Electoral abuse was evident on a significant scale in Northern Ireland before the requirement to produce identification was introduced 30 years ago, and the situation was further improved in 2003 with the requirement for photo ID. Although I appreciate that some may have reservations about that requirement deterring people from voting, in Northern Ireland the number of people who do not vote because of a lack of suitable ID is very small. There is a strong case to be made that the use of ID may, in fact, increase voter turnout; some people do not vote after losing their polling card, which they do not actually need to bring in order to cast their ballot.
When we see a problem and contemplate a solution, we have to ask ourselves whether the cure is worse than the disease—whether requiring people to have suitable identification to participate in democracy is too big a hurdle. If someone buying cigarettes or alcohol was asked for ID we would hardly think it a problem. When we pick up a package from the Royal Mail collection office we may think that having to show proof of identity is rather a good thing. We have to prove who we are in so many different circumstances that it can hardly be viewed as a problem to have to do so when directly participating in something so important as democracy.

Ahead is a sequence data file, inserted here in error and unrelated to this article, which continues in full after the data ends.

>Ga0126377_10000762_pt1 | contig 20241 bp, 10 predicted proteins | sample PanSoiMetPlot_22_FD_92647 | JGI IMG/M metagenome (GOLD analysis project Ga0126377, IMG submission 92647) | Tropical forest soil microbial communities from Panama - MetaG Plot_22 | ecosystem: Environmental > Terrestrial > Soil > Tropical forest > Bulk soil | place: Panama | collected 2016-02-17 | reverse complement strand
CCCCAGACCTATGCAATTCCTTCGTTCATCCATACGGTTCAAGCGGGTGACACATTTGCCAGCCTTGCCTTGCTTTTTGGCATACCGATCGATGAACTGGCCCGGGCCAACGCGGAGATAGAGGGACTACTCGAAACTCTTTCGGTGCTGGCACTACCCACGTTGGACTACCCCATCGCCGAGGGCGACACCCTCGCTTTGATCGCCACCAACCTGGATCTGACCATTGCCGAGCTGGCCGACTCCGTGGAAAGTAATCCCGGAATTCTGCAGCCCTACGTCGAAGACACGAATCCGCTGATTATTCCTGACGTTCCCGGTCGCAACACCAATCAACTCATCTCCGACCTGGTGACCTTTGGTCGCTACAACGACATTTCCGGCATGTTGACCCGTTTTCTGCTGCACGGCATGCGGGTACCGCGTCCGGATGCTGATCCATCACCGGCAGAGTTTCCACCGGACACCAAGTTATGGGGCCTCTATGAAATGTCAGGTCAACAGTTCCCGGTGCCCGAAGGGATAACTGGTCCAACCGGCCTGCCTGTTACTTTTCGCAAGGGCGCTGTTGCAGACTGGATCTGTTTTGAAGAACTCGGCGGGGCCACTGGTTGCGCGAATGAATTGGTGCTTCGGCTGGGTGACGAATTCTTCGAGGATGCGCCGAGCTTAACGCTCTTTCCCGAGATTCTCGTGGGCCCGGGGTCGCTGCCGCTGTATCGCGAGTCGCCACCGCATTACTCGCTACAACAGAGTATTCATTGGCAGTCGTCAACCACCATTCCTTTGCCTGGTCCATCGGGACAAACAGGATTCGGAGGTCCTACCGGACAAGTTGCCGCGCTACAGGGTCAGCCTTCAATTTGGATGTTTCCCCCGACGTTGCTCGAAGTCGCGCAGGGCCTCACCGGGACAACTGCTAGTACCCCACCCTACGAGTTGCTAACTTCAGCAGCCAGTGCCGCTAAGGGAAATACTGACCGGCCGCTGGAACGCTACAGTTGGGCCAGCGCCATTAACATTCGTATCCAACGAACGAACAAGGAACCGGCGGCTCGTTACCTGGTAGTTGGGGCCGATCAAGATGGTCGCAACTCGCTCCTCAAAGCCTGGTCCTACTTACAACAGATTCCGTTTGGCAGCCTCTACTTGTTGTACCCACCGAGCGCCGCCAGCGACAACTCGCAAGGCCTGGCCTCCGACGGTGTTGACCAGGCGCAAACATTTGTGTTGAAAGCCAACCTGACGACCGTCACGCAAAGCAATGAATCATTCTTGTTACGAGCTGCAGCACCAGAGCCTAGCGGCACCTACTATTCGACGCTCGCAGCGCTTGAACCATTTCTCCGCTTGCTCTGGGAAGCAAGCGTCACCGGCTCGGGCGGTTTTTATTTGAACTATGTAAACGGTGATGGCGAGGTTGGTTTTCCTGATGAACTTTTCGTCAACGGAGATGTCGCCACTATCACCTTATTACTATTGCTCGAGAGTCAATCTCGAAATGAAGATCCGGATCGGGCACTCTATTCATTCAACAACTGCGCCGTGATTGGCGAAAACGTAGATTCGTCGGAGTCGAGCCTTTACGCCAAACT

I wish to make it very clear that the Bill does not represent a move to create a national identity card or a way to keep a check on people. It is simply a move to add voting to the list of many things that require identification. Identification does not have to take one single form; for example, when we collect our post from the post office 20 forms of ID are acceptable, from a birth certificate to a bank statement or passport. Northern Ireland allows seven different forms of photo ID for voting, including an electoral identity card, which is provided free of charge.